The Unapologetic Mathematician

Mathematics for the interested outsider

Functions on Boolean Rings and Measure Rings

We’re not just interested in Boolean rings as algebraic structures, but we’re also interested in real-valued functions on them. Given a function \mu:\mathcal{R}\to\mathbb{R} on a Boolean ring \mathcal{R}, we say that \mu is additive, or a measure, \sigma-finite (on \sigma-rings), and so on analogously to the same concepts for set functions. We also say that a measure \mu on a Boolean ring is “positive” if it is zero only for the zero element of the Boolean ring.

Now, if \mathcal{S} is the Boolean \sigma-ring that comes from a measurable space (X,\mathcal{S}), then usually a measure \mu on \mathcal{S} is not positive under this definition, since there exist sets of measure zero. However, remember that in measure theory we usually talk about things that happen almost everywhere. That is, we consider two sets — two elements of \mathcal{S} — to be “the same” if their difference is negligible — if the value of \mu takes the value zero on this difference. If we let \mathcal{N}=\mathcal{N}(\mu)\subseteq\mathcal{S} be the collection of \mu-negligible sets, it turns out that \mathcal{N} is an ideal in the Boolean \sigma-ring \mathcal{S}. Indeed, if M and N are negligible, then so is M\Delta N, so \mathcal{N} is an Abelian subgroup. Further, if N\in\mathcal{N} and E\in\mathcal{S}, then E\cap N\in\mathcal{N}, so \mathcal{N} is an ideal.

So we can form the quotient ring \mathcal{S}/\mathcal{N}(\mu), which consists of the equivalence classes of elements which differ by an element of measure zero. This is equivalent to our old rhetorical trick of only considering properties up to “almost everywhere”. Using this new definition of “equals zero”, any measure \mu on a Boolean \sigma-ring \mathcal{S} gives rise to a positive measure on the quotient \sigma-ring \mathcal{S}/\mathcal{N}(\mu). In particular, given a measure space (X,\mathcal{S},\mu), we write \mathcal{S}(\mu)=\mathcal{S}/\mathcal{N}(\mu) for the Boolean \sigma-ring it gives rise to.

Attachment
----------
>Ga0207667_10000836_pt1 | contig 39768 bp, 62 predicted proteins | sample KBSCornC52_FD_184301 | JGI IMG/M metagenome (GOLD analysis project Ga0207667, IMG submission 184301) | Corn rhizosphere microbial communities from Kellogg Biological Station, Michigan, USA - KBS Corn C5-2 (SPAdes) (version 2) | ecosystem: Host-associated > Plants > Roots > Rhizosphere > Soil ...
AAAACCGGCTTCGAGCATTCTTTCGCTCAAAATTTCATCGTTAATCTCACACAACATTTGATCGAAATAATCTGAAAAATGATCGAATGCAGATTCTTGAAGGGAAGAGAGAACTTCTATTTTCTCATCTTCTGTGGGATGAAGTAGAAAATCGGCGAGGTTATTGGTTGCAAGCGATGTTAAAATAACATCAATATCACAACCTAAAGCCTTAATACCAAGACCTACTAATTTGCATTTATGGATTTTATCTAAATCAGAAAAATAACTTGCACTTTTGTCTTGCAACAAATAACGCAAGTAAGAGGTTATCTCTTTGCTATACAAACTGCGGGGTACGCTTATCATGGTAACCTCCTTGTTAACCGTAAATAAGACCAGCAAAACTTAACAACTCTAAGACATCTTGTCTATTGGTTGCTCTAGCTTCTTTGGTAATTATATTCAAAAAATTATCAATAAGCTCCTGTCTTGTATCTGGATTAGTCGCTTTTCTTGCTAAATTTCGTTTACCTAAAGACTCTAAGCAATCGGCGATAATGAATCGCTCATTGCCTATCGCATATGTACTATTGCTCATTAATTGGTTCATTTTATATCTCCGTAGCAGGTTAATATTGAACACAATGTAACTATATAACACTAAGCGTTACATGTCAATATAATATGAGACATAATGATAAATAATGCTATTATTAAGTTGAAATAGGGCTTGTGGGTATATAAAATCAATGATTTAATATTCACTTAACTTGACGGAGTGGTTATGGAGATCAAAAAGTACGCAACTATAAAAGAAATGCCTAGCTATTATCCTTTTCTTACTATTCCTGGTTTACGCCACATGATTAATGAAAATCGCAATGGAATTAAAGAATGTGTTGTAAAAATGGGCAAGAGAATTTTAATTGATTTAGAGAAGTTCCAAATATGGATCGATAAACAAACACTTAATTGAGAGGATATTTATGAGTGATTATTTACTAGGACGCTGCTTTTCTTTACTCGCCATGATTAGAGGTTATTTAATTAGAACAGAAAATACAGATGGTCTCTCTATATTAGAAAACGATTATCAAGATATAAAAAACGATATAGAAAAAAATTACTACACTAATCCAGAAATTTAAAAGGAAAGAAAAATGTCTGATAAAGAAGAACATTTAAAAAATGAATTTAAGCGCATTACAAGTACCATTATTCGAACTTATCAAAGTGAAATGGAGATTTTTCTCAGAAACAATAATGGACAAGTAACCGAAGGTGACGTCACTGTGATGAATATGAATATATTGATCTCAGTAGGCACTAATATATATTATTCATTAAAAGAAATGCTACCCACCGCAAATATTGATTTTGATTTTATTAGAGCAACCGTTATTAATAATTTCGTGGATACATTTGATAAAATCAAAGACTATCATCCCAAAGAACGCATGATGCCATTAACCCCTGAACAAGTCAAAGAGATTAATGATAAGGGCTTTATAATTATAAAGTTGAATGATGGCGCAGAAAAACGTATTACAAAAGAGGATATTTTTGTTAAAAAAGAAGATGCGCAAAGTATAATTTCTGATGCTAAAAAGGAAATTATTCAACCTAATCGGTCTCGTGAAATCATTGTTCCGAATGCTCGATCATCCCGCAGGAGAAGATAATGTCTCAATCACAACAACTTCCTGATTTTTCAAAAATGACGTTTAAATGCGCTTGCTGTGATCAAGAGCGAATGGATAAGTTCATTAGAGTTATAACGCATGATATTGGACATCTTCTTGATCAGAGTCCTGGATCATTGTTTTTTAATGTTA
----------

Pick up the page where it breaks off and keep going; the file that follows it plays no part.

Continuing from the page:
We say that a “measure ring” (\mathcal{S},\mu) is a Boolean \sigma-ring \mathcal{S} together with a positive measure \mu on \mathcal{S}. For instance, if (X,\mathcal{S},\mu) is a measure space, then (\mathcal{S}(\mu),\mu) is a measure ring.. If \mathcal{S} is a Boolean \sigma-algebra we say that (\mathcal{S},\mu) is a measure algebra. We say that measure rings and algebras are (totally) finite or \sigma-finite the same as for measure spaces. Measure rings, of course, form a category; a morphism f:(\mathcal{S},\mu)\to(\mathcal{T},\nu) from one measure algebra to another is a morphism of boolean \sigma-algebras f:\mathcal{S}\to\mathcal{T} so that \mu(E)=\nu(f(E)) for all E\in\mathcal{S}.

I say that the mapping which sends a measure space (X,\mathcal{S},\mu) to its associated measure algebra (\mathcal{S}(\mu),\mu) is a contravariant functor. Indeed, let f:(X,\mathcal{S},\mu)\to(Y,\mathcal{T},\nu) be a morphism of measure spaces. That is, f is a measurable function from X to Y, so \mathcal{S} contains the pulled-back \sigma-algebra f^{-1}(\mathcal{T}). This pull-back defines a map f^{-1}:\mathcal{T}\to\mathcal{S}. Further, since f is a morphism of measure spaces it must push forward \mu to \nu. That is, \nu=f(\mu), or in other words \nu(E)=\mu(f^{-1}(E)). And so if \nu(E)=0 then \mu(f^{-1}(E))=0, thus the ideal \mathcal{N}(\nu)\subseteq\mathcal{T} is sent to the ideal \mathcal{N}(\mu)\subseteq\mathcal{S}, and so f^{-1} descends to a homomorphism between the quotient rings: f^{-1}:\mathcal{T}(\nu)\to\mathcal{S}(\mu). As we just said, \nu(E)=\mu(f^{-1}(E)), and thus we have a morphism of measure algebras f^{-1}:(\mathcal{T}(\nu),\nu)\to(\mathcal{S}(\mu),\mu). It’s straightforward to confirm that this assignment preserves identities and compositions.

August 5, 2010 - Posted by | Algebra, Analysis, Measure Theory, Ring theory


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